Medical care is never going to be cheap, so not make sure that you have the best possible coverage.

There are vast differences between Original Medicare and MA costs, so choose carefully.

Did it surprise you to learn how much Medicare Plans can cost?

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This content is accurate and true to the best of the author’s knowledge and does not substitute for diagnosis, prognosis, treatment, prescription, and/or dietary advice from a licensed health professional. Drugs, supplements, and natural remedies may have dangerous side effects. If pregnant or nursing, consult with a qualified provider on an individual basis. Seek immediate help if you are experiencing a medical emergency.

Questions & Answers

  • I have Medicare A & B & all I want to know is if the premium is going up with our raise this year?

    Yes. Part B cost will raise $1.50 per month to $135.50 for most people, the annual deductible will rise $2 per month to $185, Part A is always free, but the quarterly deductible for hospital admittance will increase $24 per deductible to $1364. Costs always go up when we get social security increases. Bear in mind that the hospital admissions deductible is payable every quarter, which means if you happen to be a patient who entered the hospital at the end of one quarter but remains there after another quarter begins, you will have to pay that amount twice.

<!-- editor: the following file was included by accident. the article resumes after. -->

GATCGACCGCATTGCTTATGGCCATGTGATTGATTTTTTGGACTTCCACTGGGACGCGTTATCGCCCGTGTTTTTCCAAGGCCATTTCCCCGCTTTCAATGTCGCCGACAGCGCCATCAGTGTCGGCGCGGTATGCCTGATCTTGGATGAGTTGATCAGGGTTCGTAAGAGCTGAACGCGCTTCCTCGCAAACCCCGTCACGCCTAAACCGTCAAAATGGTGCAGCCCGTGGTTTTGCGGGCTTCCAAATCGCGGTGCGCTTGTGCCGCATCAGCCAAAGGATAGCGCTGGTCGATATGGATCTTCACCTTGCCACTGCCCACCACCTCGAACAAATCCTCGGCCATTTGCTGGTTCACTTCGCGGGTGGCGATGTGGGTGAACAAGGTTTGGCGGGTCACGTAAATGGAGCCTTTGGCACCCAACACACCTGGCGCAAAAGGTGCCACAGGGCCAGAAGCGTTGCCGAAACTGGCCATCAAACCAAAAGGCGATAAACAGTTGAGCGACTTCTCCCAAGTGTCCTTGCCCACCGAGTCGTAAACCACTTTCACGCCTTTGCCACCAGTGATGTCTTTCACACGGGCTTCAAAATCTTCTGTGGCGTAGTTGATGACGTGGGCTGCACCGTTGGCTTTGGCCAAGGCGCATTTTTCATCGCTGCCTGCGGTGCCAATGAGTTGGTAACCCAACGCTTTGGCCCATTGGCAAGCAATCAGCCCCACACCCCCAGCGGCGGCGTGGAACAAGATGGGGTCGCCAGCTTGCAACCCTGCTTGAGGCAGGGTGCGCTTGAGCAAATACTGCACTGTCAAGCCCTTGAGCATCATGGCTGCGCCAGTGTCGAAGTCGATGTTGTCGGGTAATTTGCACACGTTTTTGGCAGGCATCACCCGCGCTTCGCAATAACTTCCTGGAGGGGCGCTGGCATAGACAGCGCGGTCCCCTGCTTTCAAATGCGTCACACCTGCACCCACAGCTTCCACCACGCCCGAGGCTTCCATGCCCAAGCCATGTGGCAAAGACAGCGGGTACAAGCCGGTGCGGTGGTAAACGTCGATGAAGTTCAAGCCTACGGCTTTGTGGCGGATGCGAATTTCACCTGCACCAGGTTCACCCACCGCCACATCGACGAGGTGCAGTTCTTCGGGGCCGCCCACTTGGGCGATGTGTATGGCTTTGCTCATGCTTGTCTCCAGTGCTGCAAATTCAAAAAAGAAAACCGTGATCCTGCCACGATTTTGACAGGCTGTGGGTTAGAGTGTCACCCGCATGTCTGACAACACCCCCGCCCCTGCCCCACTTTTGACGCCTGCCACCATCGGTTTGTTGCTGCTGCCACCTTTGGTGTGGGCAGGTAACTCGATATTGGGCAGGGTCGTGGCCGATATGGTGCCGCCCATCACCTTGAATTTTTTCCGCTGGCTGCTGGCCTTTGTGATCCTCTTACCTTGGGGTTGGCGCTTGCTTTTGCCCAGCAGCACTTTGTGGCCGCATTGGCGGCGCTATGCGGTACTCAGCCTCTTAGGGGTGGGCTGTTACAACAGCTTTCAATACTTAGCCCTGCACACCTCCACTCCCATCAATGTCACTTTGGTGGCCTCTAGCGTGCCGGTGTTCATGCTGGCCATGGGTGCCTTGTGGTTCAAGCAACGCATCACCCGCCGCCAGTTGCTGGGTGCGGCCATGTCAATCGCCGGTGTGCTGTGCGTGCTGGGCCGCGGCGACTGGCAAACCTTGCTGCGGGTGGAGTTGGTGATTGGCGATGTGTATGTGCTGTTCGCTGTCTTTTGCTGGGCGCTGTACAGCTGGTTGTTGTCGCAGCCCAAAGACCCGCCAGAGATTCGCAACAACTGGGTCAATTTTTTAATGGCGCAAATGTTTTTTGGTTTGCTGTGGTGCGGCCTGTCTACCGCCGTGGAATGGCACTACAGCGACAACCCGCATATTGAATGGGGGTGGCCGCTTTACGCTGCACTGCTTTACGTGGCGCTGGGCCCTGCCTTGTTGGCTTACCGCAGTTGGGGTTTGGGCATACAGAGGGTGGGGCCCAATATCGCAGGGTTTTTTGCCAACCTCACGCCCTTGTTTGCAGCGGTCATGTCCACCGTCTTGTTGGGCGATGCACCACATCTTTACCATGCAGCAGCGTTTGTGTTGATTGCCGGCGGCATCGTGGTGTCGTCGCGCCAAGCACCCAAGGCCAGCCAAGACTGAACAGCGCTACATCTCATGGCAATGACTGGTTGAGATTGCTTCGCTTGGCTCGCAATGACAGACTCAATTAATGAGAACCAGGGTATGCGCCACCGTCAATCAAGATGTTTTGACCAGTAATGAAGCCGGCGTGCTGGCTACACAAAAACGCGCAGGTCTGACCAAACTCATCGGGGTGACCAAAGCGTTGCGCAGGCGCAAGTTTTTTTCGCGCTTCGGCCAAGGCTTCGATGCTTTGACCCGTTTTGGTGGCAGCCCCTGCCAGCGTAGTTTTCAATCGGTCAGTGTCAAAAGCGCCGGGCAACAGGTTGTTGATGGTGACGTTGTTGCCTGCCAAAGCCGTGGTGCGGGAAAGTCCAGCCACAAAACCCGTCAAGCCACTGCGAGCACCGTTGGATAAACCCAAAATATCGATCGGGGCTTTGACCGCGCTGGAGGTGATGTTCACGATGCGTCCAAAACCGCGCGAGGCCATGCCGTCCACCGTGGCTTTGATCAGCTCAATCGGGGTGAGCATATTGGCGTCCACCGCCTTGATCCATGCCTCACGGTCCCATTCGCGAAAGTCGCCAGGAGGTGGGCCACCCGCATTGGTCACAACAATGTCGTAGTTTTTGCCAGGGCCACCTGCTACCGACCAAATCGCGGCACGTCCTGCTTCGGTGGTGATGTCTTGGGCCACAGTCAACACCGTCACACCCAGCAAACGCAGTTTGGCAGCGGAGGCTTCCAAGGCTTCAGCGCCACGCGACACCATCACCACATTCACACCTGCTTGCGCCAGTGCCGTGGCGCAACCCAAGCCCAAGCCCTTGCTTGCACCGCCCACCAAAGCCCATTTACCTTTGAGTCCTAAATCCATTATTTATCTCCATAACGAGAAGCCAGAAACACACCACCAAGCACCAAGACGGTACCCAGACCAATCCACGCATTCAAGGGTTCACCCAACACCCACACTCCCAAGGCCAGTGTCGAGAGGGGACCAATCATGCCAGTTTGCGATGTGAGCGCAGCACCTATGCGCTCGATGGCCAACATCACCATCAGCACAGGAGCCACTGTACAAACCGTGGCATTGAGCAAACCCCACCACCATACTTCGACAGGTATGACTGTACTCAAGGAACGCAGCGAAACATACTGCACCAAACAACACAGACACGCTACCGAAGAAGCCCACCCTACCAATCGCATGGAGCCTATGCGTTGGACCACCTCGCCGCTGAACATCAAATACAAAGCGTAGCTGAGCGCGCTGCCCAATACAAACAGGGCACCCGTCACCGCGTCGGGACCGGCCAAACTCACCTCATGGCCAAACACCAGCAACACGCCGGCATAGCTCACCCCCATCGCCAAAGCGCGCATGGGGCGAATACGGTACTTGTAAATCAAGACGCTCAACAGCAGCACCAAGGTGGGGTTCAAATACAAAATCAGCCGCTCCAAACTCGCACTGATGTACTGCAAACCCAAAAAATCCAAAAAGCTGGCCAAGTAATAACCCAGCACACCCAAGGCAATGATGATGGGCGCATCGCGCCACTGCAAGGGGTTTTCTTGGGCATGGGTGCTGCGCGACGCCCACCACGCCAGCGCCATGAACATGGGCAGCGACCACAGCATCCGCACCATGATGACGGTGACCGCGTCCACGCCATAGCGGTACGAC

• What's the difference in Social Security and Social Security disability?

    Social Security is money the government pays individuals when they reach a certain age if they have worked enough quarters to earn it. Social Security Disability is a government payment that people who have become disabled apply for if they cannot work due to health problems.

  • We know we want Original Medicare, A, B, Part D for drugs, and a medical plan G. How do we go about selecting the right company for Medigap?

    All companies must offer the same Medigap plans. The difference comes in the financial stability of the company. Choose one that has been in business for a long time and is known to pay up when required to do so. Choose the best plan you can afford, and choose a company that has reasonable costs. It takes some research on your part but will be well worth your time if you choose well.

  • I have Medicare B from last year do I need to sign up again?

    No. Once you sign up for A and B you never have to sign up again unless you are changing to another plan.

© 2018 Sondra Rochelle